The answer was to install a new closed captioning system that automatically and accurately converts all that speech in near real time.
For the home shopping network, the biggest selling point was cost.
“When it comes to live closed captioning, especially for a 24/7 broadcast network like this, you can be looking at a multimillion-dollar investment to retain a live captioning service,” said Jeremy Mott, senior broadcast engineer for the Liquidation Channel. “But with the enCaption3R3, we can have live closed captioning around the clock for an affordable monthly fee, making it a very cost-effective way to caption 24/7 broadcasts.”
That’s the feedback ENCO has been hearing from its customers on its enCaption3R3 system. “Our product allows content creators to have captioning available to them 24/7 at a much less-expensive cost,” Frommert said. “In a lot of cases, it’s cost prohibitive to have certain content captioned. This allows both small and large broadcasters and content creators to improve their offerings.”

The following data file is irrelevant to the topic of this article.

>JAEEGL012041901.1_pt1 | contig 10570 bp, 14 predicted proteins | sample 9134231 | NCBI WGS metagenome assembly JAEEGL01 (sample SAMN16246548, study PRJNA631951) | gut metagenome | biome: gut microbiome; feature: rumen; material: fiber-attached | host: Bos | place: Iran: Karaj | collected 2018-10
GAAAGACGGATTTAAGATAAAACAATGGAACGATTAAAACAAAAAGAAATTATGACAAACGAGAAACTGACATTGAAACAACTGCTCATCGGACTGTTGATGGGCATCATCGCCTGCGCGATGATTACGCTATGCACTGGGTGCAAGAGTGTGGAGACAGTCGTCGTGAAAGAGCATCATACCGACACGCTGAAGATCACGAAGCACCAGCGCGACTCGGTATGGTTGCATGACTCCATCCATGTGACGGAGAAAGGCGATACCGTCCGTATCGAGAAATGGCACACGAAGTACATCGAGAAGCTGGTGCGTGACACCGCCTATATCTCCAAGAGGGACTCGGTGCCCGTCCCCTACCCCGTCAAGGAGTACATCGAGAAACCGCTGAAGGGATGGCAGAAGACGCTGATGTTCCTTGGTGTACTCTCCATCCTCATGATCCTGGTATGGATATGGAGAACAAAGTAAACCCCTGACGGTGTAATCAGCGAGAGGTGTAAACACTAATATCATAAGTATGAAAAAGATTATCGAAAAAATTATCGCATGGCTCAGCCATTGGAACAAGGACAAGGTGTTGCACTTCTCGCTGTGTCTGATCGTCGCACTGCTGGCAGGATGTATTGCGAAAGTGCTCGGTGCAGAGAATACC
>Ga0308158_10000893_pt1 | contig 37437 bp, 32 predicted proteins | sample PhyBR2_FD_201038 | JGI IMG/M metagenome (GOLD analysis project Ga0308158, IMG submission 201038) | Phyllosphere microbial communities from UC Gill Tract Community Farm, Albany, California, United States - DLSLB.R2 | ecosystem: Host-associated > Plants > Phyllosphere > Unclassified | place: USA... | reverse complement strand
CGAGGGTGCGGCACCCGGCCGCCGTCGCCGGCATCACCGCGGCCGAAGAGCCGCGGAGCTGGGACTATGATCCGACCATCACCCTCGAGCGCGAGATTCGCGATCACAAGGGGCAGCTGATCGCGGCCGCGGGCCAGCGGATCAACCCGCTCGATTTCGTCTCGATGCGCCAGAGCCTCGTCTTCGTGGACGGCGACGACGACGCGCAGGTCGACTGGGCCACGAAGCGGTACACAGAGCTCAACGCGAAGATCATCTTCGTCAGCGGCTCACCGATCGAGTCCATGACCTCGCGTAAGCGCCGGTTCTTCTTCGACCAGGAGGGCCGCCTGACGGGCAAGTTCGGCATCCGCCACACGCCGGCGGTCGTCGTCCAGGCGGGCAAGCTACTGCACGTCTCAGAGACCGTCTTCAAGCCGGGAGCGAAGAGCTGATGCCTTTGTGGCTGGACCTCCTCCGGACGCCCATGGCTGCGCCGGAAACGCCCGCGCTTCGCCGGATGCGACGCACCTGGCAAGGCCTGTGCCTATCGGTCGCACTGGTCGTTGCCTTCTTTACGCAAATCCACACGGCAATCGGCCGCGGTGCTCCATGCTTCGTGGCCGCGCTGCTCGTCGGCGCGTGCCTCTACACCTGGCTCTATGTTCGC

ENCO Announces Launch of Next Gen Automated Closed Captioning System — In the fall of 2016, ENCO launched the latest version of its enCaption automated closed captioning system.
The Case for Automating Closed Captioning — A look at current closed-captioning rules, and what features and functionality broadcasters and content creators should be on the lookout for when it comes to selecting a captioning provider.
Liquidation Channel — A look at how this 24/7 home shopping channel accelerated and refined its closed captioning efforts while simultaneously minimizing the costs typically associated with captioning.
WCTV Chesapeake Television — In an effort to reach additional residents and address the concerns of unique audiences, WCTV Chesapeake Television has begun offering automated closed captioning on local city council, planning commission and school board meetings.
enCaption3 R3 brochure — The company’s current captioning system tackles the high-cost of traditional captioning by offering an automated solution.